And Mr. Myers, as to establishing our "own programs in concerts with USSF...."  If memory serves me well, it has been tried somewhat successfully, back in late 70's and early 80's, but all went for nought - except the oinion bagel with Philly Creeam cheese!!!

  7. R2 Dad replied, February 24, 2019 at 7:57 p.m.

    Randy, all the heads at the NCAA would explode if they just had to enforce FIFA/IFAB LOTG. Maybe in 100 years--right after they address the short length of season. 

  8. Randy Vogt replied, February 24, 2019 at 9:42 p.m.

    R2, I think we all agree that the NCAA season is way too short. Now if soccer was a revenue-producing sport, there would be no issue expanding the season as the NCAA would make even more money. But the college administrators need to approve any expansion so any coaches fighting for this have an uphill battle. Not so regarding the college rules as I don't believe any administrators are involved or have any say, so they are easier to change. Is R2 a reference to Star Wars' R2D2 or is it because your initials are RR or a child's? Inquiring minds want to know!

  9. R2 Dad replied, February 25, 2019 at 1:04 a.m.

    it's nothing Star Wars-related, Randy. My progeny are numbered R1& R2, which is a scientific designation my wife uses in her work. My first login coincided with the birth of R2, so I've kept that ever since. I wanted to avoid using my referee name in a forum where i might vent about coaches and their naughty behavior. 

  10. Craig Cummings, February 23, 2019 at 7:32 p.m.

    randy, here in So Cal the ref keeps the time on the field, not a scoreboard., like college.

  11. Randy Vogt replied, February 23, 2019 at 7:49 p.m.

    Craig, are you referring to college and/or junior college soccer in Southern California allowing the ref to keep official time on the field? That is great if true! If so, when did they initiate this?

  12. Craig Cummings, February 23, 2019 at 9:06 p.m.

    Not college soccer yet, but High school soccer. I think many states use a scoreboard in high school  to keep the time. Yes for J, C. soccer, we keep the time on the field, and have  been since I  started  reffing junior college in 1987. In D1 D2 D3 and NAIA we use a scoreboard. Do you not keep the time on the field in NY for JC games? In JC games we need to tell or show with our fingers how much time will be added. Where are  those 4th officials with the  signs?  Thats right more money they do not have.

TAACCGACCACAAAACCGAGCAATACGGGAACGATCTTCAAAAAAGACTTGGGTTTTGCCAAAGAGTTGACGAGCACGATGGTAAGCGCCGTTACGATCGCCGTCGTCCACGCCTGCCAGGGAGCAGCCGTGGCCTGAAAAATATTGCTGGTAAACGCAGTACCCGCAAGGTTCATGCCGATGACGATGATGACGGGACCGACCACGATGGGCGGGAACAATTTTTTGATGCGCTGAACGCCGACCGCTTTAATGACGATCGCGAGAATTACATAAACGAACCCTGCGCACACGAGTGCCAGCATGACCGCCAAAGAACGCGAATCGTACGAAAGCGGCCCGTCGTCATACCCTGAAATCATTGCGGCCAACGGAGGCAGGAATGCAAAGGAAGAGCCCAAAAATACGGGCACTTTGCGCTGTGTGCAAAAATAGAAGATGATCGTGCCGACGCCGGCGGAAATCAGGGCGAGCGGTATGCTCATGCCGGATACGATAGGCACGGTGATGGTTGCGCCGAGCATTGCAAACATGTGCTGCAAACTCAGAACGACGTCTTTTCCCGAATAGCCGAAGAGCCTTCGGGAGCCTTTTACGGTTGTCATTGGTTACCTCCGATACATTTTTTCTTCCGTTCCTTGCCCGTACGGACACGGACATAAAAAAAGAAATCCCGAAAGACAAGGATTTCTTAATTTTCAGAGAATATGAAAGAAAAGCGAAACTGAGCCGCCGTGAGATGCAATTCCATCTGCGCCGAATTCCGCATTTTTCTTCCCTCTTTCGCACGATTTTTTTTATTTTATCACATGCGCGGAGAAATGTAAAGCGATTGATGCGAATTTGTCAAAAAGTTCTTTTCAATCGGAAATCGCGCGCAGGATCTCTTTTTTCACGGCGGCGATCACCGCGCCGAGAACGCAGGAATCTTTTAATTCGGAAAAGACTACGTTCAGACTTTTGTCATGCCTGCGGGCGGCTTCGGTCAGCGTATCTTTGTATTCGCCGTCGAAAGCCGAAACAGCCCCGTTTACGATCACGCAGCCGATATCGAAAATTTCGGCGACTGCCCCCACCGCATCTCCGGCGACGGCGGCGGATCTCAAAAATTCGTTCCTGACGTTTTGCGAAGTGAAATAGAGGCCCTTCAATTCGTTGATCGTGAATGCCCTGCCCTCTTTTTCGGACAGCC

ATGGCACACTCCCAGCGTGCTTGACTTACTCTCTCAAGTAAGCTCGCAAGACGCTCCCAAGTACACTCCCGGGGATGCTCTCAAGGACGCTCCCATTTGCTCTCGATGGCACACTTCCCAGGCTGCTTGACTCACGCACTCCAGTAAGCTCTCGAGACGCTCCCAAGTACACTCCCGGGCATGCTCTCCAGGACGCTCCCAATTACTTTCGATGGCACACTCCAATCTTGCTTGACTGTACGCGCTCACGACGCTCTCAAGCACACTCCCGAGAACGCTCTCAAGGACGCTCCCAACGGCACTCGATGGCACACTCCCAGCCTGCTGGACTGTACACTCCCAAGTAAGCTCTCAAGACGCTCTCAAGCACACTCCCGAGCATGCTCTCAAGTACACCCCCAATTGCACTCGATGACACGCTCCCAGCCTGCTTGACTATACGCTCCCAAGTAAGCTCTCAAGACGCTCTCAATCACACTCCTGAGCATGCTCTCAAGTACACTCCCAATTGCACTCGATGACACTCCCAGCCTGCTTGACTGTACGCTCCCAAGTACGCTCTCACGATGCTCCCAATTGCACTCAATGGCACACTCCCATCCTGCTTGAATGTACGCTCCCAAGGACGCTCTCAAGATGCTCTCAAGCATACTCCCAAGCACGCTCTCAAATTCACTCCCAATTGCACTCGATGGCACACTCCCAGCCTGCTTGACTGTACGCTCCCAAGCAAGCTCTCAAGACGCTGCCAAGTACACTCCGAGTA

13. Randy Vogt replied, February 23, 2019 at 9:46 p.m.

    Thanks for the reply, Craig, I remember that Ric Fonseca had written that Southern California junior college soccer had official time on the ref's watch instead of a scoreboard. All college, junior college and high school games in New York have official time on the scoreboard. However, because of space limitations, many schools do not have fields on their campus and many of those off-campus fields in parks do not have scoreboards. So either the school brings a small scoreboard to the field or official time is kept on the ref's watch. But even if it's the latter, we "stop the clock" for stoppages instead of "adding time" to keep consistent with the current rules, which hopefully will change.

  14. Craig Cummings, February 25, 2019 at 11:32 p.m.

    Thank you Randy, Play on. And keep it on the pitch as I have another story about  a D2 game I had  in which the game cloak  got hit and  down it went on the runing field on the campus of CSUDH where the Galaxy play, and I had to keep the time. You never know what can happen.